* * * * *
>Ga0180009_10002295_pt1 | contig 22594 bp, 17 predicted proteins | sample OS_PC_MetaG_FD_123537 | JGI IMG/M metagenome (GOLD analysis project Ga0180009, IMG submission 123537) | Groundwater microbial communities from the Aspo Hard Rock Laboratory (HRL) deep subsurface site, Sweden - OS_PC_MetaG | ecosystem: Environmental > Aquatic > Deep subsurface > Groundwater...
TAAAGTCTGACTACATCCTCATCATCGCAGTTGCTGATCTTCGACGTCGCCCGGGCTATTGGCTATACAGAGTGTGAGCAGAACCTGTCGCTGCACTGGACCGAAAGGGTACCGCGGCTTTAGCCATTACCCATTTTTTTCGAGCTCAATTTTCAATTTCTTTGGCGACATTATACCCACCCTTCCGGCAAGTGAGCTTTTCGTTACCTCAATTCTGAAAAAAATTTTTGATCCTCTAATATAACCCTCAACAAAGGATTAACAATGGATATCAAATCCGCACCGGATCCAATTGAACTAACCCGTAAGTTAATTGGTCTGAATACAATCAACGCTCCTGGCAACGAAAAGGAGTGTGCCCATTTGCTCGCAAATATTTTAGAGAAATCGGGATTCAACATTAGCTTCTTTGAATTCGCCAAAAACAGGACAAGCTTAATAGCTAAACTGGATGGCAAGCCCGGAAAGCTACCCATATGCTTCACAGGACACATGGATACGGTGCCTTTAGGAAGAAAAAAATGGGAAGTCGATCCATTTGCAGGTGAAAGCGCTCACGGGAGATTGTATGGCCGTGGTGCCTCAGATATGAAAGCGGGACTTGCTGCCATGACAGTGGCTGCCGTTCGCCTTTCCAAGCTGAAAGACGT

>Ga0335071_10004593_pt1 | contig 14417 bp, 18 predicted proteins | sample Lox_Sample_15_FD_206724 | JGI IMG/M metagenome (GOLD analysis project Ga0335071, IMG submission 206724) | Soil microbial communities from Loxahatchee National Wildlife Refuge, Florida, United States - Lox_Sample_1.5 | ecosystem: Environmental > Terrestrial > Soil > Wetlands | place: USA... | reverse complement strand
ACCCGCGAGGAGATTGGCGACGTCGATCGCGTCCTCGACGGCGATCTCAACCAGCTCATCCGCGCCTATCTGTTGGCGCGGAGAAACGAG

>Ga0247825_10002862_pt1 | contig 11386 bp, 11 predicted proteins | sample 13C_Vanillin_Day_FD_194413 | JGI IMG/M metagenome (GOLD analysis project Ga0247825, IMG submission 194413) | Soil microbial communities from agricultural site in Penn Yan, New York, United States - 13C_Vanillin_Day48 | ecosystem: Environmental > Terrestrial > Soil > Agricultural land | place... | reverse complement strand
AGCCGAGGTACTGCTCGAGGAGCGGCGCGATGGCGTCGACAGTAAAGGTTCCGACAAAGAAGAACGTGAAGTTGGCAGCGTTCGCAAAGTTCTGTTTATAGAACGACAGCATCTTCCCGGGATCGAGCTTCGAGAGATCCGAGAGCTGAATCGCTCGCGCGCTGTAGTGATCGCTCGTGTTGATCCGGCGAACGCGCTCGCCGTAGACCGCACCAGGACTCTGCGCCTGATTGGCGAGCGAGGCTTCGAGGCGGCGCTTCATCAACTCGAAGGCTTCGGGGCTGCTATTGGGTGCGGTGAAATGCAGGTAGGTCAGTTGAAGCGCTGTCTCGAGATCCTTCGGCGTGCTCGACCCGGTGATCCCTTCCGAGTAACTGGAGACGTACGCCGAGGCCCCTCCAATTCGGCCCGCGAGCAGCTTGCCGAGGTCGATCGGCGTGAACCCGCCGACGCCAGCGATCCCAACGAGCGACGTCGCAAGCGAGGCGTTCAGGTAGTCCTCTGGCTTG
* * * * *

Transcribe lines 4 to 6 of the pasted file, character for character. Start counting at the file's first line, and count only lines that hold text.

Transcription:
ACCCGCGAGGAGATTGGCGACGTCGATCGCGTCCTCGACGGCGATCTCAACCAGCTCATCCGCGCCTATCTGTTGGCGCGGAGAAACGAG

>Ga0247825_10002862_pt1 | contig 11386 bp, 11 predicted proteins | sample 13C_Vanillin_Day_FD_194413 | JGI IMG/M metagenome (GOLD analysis project Ga0247825, IMG submission 194413) | Soil microbial communities from agricultural site in Penn Yan, New York, United States - 13C_Vanillin_Day48 | ecosystem: Environmental > Terrestrial > Soil > Agricultural land | place... | reverse complement strand
AGCCGAGGTACTGCTCGAGGAGCGGCGCGATGGCGTCGACAGTAAAGGTTCCGACAAAGAAGAACGTGAAGTTGGCAGCGTTCGCAAAGTTCTGTTTATAGAACGACAGCATCTTCCCGGGATCGAGCTTCGAGAGATCCGAGAGCTGAATCGCTCGCGCGCTGTAGTGATCGCTCGTGTTGATCCGGCGAACGCGCTCGCCGTAGACCGCACCAGGACTCTGCGCCTGATTGGCGAGCGAGGCTTCGAGGCGGCGCTTCATCAACTCGAAGGCTTCGGGGCTGCTATTGGGTGCGGTGAAATGCAGGTAGGTCAGTTGAAGCGCTGTCTCGAGATCCTTCGGCGTGCTCGACCCGGTGATCCCTTCCGAGTAACTGGAGACGTACGCCGAGGCCCCTCCAATTCGGCCCGCGAGCAGCTTGCCGAGGTCGATCGGCGTGAACCCGCCGACGCCAGCGATCCCAACGAGCGACGTCGCAAGCGAGGCGTTCAGGTAGTCCTCTGGCTTG